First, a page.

I’m not a reader. I used to be. I used to be the kind of reader who read in the car at stop lights and preferred solitary lunches at work so I could get another chapter in. I was a voracious reader. I had a library card and knew the owner of the used book store’s grandchildren’s names.
But, then I started writing. And, out of nowhere, I quit reading.
Everywhere you look, if you look at “advice for writers” or “how to be the best writer you can be!”, one of the first things they say is, “Read. Read everything all the time.” Well, I’ve found that to not be the case for me. I don’t like to read fiction anymore. I don’t have the patience for it, and I don’t have the time. Whatever free time I end up with, I’m using to read homemaking, Christian living, or cookbooks, or to plan blog posts, or plot out novels. And that is just simply the truth.
However, since I have a teenaged daughter who is a reader like I used to be, I’ve seen The Hunger Games. And, because she loves reading so much and was so excited for a movie to come out from the books she read in 8th grade, I bought her a lot of the “behind the scenes” style publications for the movie. In doing so, I read a lot of “why we picked this fashion” and “why this set looks like this” commentaries, and suddenly, I wanted to read the books. I wanted to see what an author could say in a description that would generate the kind of visualizations that the movie makers created to the great joy of the fans and readers. I wanted to know how a character could possibly be portrayed that would generate the kind of acting that Jennifer Lawrence stunningly gives in the movies.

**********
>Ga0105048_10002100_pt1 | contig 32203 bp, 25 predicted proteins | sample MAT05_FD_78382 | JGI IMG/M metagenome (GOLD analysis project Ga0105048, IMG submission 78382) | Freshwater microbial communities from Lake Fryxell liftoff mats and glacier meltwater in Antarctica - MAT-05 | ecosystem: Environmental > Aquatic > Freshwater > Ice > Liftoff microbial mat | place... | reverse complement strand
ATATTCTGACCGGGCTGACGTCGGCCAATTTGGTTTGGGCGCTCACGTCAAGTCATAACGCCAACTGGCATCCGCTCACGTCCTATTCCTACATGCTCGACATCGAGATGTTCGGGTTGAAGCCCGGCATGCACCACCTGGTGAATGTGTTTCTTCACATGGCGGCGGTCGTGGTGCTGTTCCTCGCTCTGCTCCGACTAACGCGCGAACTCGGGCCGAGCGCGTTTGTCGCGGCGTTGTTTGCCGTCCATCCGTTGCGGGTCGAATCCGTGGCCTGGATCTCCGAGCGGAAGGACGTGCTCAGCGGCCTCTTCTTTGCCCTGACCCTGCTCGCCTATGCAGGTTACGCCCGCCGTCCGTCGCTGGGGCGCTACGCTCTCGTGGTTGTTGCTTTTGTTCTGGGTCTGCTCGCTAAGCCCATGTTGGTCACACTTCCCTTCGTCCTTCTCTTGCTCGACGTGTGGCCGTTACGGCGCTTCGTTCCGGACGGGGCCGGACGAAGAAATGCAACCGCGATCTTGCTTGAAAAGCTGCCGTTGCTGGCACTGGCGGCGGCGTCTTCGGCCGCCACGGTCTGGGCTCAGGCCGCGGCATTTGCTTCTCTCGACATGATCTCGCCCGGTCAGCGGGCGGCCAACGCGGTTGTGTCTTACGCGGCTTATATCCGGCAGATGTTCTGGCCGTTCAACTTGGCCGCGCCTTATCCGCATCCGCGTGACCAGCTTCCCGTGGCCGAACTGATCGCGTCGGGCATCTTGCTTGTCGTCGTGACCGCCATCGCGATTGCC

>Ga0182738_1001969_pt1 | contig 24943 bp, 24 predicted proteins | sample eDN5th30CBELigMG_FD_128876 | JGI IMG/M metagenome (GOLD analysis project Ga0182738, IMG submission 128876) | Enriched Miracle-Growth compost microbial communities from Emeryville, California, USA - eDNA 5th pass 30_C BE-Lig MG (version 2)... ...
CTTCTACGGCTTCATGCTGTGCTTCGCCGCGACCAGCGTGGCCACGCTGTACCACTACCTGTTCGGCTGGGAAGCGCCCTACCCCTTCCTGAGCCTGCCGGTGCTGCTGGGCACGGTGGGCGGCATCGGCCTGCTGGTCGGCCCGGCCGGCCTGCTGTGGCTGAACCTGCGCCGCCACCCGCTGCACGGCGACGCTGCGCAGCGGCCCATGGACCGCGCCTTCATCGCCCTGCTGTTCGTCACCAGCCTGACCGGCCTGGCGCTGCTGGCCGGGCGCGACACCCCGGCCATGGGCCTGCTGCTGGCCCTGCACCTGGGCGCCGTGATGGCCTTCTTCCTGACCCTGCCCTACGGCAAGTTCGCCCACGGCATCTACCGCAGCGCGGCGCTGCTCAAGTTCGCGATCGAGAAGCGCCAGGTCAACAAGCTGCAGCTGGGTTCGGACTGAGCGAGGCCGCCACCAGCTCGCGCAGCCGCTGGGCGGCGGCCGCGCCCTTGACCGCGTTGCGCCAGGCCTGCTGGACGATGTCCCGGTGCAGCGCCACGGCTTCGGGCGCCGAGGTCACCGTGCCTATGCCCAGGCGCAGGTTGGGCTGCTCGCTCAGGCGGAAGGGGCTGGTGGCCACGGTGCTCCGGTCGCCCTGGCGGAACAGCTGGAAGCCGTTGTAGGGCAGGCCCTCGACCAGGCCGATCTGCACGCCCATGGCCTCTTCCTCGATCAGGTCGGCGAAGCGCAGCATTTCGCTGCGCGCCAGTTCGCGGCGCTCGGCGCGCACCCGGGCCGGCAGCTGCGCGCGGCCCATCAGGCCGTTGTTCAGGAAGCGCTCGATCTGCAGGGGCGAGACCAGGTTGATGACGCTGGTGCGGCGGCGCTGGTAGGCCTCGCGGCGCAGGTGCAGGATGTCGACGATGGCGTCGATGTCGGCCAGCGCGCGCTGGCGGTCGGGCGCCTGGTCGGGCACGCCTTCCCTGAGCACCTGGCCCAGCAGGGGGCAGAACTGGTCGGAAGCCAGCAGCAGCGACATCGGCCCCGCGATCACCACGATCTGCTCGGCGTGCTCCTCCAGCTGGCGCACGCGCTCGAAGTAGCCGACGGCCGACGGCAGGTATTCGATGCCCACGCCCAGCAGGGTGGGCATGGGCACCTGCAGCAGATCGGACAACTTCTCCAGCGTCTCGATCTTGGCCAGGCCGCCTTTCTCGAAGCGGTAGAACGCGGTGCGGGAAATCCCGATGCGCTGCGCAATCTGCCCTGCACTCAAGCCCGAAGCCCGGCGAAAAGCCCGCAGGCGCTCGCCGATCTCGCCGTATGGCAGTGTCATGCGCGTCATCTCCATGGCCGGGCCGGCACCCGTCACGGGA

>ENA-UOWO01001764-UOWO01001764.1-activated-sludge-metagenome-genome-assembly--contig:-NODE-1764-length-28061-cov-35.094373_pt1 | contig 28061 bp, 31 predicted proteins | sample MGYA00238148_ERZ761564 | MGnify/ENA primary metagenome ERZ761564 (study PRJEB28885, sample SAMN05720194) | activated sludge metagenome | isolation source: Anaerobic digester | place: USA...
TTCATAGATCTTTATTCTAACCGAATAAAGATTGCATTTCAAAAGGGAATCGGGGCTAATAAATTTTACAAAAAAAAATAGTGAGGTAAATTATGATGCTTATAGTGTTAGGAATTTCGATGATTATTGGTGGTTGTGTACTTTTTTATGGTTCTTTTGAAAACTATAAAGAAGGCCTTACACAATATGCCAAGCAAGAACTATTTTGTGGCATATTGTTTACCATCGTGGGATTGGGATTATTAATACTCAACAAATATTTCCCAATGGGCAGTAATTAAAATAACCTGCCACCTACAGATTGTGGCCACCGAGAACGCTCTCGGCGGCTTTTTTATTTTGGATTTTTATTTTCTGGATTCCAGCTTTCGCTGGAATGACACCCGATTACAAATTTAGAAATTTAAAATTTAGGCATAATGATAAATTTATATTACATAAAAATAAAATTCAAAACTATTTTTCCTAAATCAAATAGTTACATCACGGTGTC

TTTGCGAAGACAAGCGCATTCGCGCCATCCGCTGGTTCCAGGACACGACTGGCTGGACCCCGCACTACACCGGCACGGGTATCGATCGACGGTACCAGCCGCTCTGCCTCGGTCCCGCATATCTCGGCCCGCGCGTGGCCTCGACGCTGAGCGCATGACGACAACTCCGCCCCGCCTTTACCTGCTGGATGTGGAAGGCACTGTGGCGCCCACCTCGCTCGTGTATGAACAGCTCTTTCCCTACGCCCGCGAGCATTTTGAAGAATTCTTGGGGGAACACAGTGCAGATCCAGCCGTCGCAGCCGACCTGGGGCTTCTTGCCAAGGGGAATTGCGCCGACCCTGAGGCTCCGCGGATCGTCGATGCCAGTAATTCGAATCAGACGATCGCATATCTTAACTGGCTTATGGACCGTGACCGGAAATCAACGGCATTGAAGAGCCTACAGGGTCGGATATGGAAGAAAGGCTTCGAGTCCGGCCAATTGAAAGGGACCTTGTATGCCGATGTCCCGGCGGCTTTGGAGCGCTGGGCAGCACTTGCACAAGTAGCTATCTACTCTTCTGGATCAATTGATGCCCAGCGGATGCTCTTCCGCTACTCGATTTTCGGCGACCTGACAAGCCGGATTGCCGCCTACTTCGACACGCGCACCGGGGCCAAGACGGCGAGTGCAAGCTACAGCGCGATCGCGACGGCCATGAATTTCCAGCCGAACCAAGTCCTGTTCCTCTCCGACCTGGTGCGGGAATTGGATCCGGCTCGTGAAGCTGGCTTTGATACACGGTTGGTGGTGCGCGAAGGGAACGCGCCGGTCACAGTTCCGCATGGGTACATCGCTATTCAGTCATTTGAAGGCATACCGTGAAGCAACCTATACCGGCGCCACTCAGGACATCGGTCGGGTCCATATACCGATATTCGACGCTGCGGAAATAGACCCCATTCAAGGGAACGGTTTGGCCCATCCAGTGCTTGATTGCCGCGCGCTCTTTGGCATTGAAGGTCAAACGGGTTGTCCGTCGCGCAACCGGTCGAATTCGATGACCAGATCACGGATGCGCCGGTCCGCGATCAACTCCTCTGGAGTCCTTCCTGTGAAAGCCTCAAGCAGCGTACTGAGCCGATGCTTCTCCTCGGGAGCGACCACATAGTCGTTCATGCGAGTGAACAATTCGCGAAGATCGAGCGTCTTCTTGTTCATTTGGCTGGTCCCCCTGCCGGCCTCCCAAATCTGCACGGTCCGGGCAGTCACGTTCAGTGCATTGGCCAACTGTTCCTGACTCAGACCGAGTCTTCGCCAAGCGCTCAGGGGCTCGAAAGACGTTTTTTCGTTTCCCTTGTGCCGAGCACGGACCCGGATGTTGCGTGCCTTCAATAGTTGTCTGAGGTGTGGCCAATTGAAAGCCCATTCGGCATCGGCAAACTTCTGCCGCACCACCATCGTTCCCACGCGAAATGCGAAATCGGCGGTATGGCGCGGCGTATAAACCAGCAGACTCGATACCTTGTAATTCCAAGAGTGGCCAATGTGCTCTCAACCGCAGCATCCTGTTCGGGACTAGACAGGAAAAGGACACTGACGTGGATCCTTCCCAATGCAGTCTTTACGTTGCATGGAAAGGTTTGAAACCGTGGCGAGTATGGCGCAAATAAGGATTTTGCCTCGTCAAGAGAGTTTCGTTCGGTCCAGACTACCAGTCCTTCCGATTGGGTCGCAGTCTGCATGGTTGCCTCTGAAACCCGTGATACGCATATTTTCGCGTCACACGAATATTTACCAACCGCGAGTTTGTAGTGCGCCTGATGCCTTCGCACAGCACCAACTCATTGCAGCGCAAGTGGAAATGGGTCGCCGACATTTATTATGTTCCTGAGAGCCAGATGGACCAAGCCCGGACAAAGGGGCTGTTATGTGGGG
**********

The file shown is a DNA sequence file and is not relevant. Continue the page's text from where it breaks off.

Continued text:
But, in the time since the first movie came out, I’ve been a little busy, so the desire to read the books was placed in the background. Over Christmas break this year, though, my father-in-law loaned me all three books. Since I was taking Christmas off from everything, I had time to read.
I read the first book in a day. It was really REALLY good. I was captivated by the story. Even in first person, present tense, it was good. The author does a remarkable job. After reading the firstbook, I re-watched the first movie and experienced the whole “the book was so much better” phenomenon, even though I’d loved the movies so much.
I read the second book the next day. Again, so much better than the movie, and so well done. However, by then my break was over and I’ve been back to work and I’m reading the third book at a much slower pace, wishing I could afford to just take an entire day and get it finished so I can get back to my life.
But, talking to Gregg about it, something occurred to me. I was telling him that the writing was so well done that it didn’t distract me from immersing myself into the story – which is one of the main reasons I don’t enjoy reading anymore. He and I talked about some of the visualizations in the book and how simply the author creates a scene. You don’t even realize you’re being described to. Then, Gregg said, “What’s missing?”
I started thinking about it. I said, “Maybe some more feelings. It seems like there should be more feelings.”
He shook his head and said, “Faith.”
Faith! Faith is completely absent in these books. It’s not just a lack of faith or a replacement faith, but a total and complete absence of faith. How I didn’t realize that is beyond me.
Then I started thinking about how different these books would be WITH faith. You could have the same plot, the same actions and reactions. But, you would have an entirely different perspective of the main character. And, as I learned when I re-wrote my Sapphire Ice, a MUCH broader and more full character development.
It was an interesting perspective.
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Well said. When we include faith in our stories there will always be conflict because there is so much growth that needs to happen as our faith challenges us to look at life differently. I think that struggle resonates with readers!